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New Mexico


Here are some pictures from a two-week winter trip to New Mexico.

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My family got together at George and Cora's house in Los Alamos. We did some snowboarding, shopping in Santa Fe, cooking, and then we played with the cat a lot. Later, Dex & Betsy and Matt & Diana flew home, and I went south in a rental car. The first stop was Guadalupe Mountains National Park, just across the state line into Texas. The hiking was excellent. For the entire trip, the nights were around freezing, and during the day the temperature got up to the 50s with sun, which made for great conditions for being outside. Several days later, I stopped by Carlsbad Caverns, which is a ridiculously large and impressive cave complex. From there it was up to White Sands National Park, with the overnight at Aguierre Springs Campground in the Organ Mountains. The last desination was a brief stop at Three Rivers Petroglyph Site, then a quick sprint up the interstate to Albuquerque, an airport hotel, and a long flight home.

I've been to New Mexico several times, and even to some of the above locations before, but that was a long time ago, and some of the previous visits were short. It's nice to relax and focus on seeing those areas with time to spare, to walk around longer and take in more views. It's a beautiful part of the U.S.



Here are some pictures from a two-week summer trip to Ireland with Marjorie and River.

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We started in Dublin for several days, complete with day trips to visit Glendalough, Knowth, and some other sites with somewhat old and very old ruins. After that we headed west to Galway. The Sky Road was a scenic drive. After Galway, we headed south to Doolin. The sites to see there were the Aran Islands — we visited Inishmore, the large island — and the Cliffs of Moher. The views and landscape here, as with elsewhere in the country, were amazing. The coastal cliffs are distinct in color and vegetation from the inland mountains, even though they're only twenty minutes' drive from each other. Following Doolin, we continued south to Killarney. Our rainiest day was a bus tour of the Ring of Kerry, which was designed to be fun regardless of the weather. Finally, we spent two days in Cork.

I didn't know much about Irish history before visiting, so it was exciting to learn about the neolithic people, the history with the Vikings and later the British, and small things like the fact that George Boole was the first mathematics professor at University College Cork or that famous wool sweaters come from the Aran Islands. The food was mostly excellent. Many of the sandwich shops and bakeries we visited served great food, and classics like mussels, fish & chips, and the full breakfast were as good as I'd hoped they'd be. It was a nice time seeing the historical, cultural, and natural sites with friends.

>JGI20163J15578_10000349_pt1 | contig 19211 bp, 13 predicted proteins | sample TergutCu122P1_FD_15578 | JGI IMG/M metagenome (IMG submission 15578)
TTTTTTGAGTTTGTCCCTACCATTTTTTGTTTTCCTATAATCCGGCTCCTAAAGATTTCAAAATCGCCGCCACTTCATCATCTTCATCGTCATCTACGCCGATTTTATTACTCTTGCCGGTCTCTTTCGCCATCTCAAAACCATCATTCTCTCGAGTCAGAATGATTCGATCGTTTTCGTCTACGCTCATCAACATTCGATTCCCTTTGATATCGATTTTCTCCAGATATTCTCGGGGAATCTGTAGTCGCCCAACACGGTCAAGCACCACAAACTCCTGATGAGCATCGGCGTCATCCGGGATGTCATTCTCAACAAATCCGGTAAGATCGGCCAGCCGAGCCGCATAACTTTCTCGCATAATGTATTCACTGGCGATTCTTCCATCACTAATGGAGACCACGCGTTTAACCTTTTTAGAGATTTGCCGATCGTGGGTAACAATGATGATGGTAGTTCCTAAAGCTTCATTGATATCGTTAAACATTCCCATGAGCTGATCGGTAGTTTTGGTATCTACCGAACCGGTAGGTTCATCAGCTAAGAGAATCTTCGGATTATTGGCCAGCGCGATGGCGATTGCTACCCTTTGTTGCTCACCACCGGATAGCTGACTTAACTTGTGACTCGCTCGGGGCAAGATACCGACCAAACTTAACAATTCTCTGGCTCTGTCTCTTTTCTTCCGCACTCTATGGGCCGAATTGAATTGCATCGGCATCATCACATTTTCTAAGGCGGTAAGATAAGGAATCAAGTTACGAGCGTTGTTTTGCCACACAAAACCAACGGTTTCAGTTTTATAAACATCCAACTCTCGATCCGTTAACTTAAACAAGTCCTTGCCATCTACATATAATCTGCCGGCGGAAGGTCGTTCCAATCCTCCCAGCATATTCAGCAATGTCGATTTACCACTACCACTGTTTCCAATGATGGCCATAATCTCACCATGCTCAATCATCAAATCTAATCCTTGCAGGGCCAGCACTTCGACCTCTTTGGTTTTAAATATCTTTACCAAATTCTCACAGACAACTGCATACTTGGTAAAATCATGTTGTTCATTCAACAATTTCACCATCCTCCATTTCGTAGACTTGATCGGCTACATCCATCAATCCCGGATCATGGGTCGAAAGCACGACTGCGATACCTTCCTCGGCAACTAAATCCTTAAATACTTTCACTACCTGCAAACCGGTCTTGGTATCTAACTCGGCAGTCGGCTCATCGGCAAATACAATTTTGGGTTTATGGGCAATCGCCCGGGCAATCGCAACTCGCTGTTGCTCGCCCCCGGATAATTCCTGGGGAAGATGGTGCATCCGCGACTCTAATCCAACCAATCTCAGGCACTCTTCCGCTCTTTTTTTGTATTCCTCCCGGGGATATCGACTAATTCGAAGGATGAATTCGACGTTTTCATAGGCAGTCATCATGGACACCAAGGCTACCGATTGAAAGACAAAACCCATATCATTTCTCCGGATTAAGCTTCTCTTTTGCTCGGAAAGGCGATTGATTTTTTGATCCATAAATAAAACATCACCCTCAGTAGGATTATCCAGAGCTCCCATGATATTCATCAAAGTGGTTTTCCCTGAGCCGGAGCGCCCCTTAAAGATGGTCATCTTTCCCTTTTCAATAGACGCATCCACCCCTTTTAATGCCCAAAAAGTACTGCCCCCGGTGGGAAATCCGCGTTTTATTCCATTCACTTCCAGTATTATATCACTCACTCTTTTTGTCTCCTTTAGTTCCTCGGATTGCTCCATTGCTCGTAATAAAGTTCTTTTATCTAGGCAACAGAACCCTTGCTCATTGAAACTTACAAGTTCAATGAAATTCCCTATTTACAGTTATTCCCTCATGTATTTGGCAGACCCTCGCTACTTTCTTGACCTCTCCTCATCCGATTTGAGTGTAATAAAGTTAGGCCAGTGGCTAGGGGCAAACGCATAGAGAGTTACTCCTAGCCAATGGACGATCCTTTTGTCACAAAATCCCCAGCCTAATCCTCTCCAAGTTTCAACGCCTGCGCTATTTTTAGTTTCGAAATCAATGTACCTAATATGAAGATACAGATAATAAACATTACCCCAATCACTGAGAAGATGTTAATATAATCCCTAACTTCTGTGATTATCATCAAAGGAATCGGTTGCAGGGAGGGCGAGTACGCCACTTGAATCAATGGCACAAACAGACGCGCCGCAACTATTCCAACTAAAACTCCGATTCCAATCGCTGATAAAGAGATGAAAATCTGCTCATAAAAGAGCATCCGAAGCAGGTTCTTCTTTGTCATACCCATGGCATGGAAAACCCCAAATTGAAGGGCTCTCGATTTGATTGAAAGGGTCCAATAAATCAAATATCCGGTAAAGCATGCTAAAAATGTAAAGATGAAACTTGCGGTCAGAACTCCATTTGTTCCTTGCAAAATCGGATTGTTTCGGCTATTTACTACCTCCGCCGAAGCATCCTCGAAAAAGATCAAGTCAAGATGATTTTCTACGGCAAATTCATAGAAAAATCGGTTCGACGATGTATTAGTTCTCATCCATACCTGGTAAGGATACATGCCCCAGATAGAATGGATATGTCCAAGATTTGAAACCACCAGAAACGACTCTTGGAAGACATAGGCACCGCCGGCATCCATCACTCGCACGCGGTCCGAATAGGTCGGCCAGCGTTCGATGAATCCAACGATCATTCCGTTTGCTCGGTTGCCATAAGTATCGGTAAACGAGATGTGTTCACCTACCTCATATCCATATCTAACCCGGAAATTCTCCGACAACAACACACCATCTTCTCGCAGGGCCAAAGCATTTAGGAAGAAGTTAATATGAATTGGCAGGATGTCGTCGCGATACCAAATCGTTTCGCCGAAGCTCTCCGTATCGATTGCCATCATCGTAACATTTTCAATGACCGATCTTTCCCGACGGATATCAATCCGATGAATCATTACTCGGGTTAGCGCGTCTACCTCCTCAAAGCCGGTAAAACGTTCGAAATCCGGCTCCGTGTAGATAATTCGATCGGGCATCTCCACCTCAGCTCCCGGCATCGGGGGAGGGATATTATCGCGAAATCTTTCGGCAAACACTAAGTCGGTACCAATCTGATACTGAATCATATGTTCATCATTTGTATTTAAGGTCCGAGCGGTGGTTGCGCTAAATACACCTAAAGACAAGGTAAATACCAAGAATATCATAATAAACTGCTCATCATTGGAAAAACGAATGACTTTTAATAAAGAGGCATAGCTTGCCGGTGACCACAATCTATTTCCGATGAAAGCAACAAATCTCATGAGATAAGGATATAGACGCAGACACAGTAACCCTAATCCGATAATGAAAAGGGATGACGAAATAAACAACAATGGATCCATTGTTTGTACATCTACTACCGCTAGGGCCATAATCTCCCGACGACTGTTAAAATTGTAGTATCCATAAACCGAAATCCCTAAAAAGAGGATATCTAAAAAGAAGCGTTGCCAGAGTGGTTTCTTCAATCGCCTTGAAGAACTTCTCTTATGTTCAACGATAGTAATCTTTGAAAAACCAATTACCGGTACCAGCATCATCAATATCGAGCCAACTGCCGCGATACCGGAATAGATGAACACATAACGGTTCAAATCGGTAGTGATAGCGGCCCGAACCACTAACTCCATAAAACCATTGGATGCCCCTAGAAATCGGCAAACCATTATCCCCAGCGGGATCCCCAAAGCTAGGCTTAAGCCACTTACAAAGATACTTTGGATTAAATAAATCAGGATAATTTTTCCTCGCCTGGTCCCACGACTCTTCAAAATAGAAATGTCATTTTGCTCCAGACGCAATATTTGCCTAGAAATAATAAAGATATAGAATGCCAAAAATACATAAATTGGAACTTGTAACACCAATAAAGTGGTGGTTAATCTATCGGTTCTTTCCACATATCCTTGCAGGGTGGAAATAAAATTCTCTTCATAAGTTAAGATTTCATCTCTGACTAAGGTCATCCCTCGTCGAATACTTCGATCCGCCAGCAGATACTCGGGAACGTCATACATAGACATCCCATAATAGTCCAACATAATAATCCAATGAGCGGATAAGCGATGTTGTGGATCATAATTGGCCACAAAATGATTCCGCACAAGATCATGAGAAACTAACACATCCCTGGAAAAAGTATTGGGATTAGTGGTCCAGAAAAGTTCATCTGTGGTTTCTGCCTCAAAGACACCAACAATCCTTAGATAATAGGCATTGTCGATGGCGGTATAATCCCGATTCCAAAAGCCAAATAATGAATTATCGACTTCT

Hiking in North Kanto


Continuing on the quest to climb Japan's Top 100 Mountains list as well as dodge the heat in Tokyo and Kanagawa, I went up to North Kanto for a week and climbed five peaks: Mt. Nikko-Shirane, Mt. Hotaka, Mt. Tanigawa, Mt. Makihata, and Mt. Hiuchigatake.

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This trip spanned from Gunma to Tochigi, then Niigata, and finally Fukushima. The distances as a crow flies for each hike, and even between trail heads and campgrounds, is relatively short, but the mountains are steep and the roads are curvy, so it takes a surprisingly long time to get anywhere... Which is just as well, because what's the rush? There's a lot to be discovered: campgrounds with no cell signal, bears, monkeys, foxes, good views, peace & quiet, cicadas, rain on the tent, wind. That's why I come up here.

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Hiking in Shikoku


For spring break this year, I took my car on the ferry from Tokyo to Tokushima and went hiking and car camping in Shikoku. Six years ago I did a similar trip by motorcycle, and it was good then, so why not mix it up with a revisit by car? There were bicycles to ride and mountains to climb.

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It was my goal to climb Mt. Tsurugi and Mt. Ishizuchi, because they're on Japan's Top 100 Mountains list. Along with those two mountains are Mt. Ryuo and Mt. Miune, which are less famous, and those four mountains are the highest points of each of the four prefectures in Shikoku. Mt. Ryuo isn't even a hike — you can drive to the summit — but the other three mountains were around 10 km jaunts up the hills. Late March weather can be spotty, so there aren't many other hikers around, so it makes for a relaxing time.